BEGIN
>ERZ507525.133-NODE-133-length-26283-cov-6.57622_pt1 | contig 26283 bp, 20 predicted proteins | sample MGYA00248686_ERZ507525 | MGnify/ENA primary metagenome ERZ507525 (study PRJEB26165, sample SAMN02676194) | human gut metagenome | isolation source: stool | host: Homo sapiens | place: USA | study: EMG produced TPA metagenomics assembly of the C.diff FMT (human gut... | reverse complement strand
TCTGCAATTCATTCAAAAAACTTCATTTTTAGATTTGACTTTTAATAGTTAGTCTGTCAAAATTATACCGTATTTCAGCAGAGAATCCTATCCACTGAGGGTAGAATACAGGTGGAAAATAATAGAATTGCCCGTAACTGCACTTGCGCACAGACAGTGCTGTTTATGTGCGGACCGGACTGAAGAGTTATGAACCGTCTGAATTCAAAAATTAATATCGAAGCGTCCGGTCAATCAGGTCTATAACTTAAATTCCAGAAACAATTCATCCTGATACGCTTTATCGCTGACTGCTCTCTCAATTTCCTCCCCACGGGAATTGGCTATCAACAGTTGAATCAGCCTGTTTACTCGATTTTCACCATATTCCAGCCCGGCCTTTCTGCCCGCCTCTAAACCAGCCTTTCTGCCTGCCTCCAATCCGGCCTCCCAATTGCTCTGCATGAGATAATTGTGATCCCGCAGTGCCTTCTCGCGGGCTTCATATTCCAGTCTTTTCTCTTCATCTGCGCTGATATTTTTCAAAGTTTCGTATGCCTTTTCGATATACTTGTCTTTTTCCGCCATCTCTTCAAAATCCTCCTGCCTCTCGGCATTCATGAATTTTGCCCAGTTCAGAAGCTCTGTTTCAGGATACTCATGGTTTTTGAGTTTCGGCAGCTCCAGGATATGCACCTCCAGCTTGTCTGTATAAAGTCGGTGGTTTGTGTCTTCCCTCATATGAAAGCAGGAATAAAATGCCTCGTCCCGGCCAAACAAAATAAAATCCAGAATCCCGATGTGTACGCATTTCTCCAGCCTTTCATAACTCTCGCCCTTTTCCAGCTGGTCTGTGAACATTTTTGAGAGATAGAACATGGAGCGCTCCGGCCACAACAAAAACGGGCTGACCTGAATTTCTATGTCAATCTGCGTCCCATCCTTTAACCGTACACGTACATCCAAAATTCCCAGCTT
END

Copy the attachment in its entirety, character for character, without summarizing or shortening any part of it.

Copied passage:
>ERZ507525.133-NODE-133-length-26283-cov-6.57622_pt1 | contig 26283 bp, 20 predicted proteins | sample MGYA00248686_ERZ507525 | MGnify/ENA primary metagenome ERZ507525 (study PRJEB26165, sample SAMN02676194) | human gut metagenome | isolation source: stool | host: Homo sapiens | place: USA | study: EMG produced TPA metagenomics assembly of the C.diff FMT (human gut... | reverse complement strand
TCTGCAATTCATTCAAAAAACTTCATTTTTAGATTTGACTTTTAATAGTTAGTCTGTCAAAATTATACCGTATTTCAGCAGAGAATCCTATCCACTGAGGGTAGAATACAGGTGGAAAATAATAGAATTGCCCGTAACTGCACTTGCGCACAGACAGTGCTGTTTATGTGCGGACCGGACTGAAGAGTTATGAACCGTCTGAATTCAAAAATTAATATCGAAGCGTCCGGTCAATCAGGTCTATAACTTAAATTCCAGAAACAATTCATCCTGATACGCTTTATCGCTGACTGCTCTCTCAATTTCCTCCCCACGGGAATTGGCTATCAACAGTTGAATCAGCCTGTTTACTCGATTTTCACCATATTCCAGCCCGGCCTTTCTGCCCGCCTCTAAACCAGCCTTTCTGCCTGCCTCCAATCCGGCCTCCCAATTGCTCTGCATGAGATAATTGTGATCCCGCAGTGCCTTCTCGCGGGCTTCATATTCCAGTCTTTTCTCTTCATCTGCGCTGATATTTTTCAAAGTTTCGTATGCCTTTTCGATATACTTGTCTTTTTCCGCCATCTCTTCAAAATCCTCCTGCCTCTCGGCATTCATGAATTTTGCCCAGTTCAGAAGCTCTGTTTCAGGATACTCATGGTTTTTGAGTTTCGGCAGCTCCAGGATATGCACCTCCAGCTTGTCTGTATAAAGTCGGTGGTTTGTGTCTTCCCTCATATGAAAGCAGGAATAAAATGCCTCGTCCCGGCCAAACAAAATAAAATCCAGAATCCCGATGTGTACGCATTTCTCCAGCCTTTCATAACTCTCGCCCTTTTCCAGCTGGTCTGTGAACATTTTTGAGAGATAGAACATGGAGCGCTCCGGCCACAACAAAAACGGGCTGACCTGAATTTCTATGTCAATCTGCGTCCCATCCTTTAACCGTACACGTACATCCAAAATTCCCAGCTT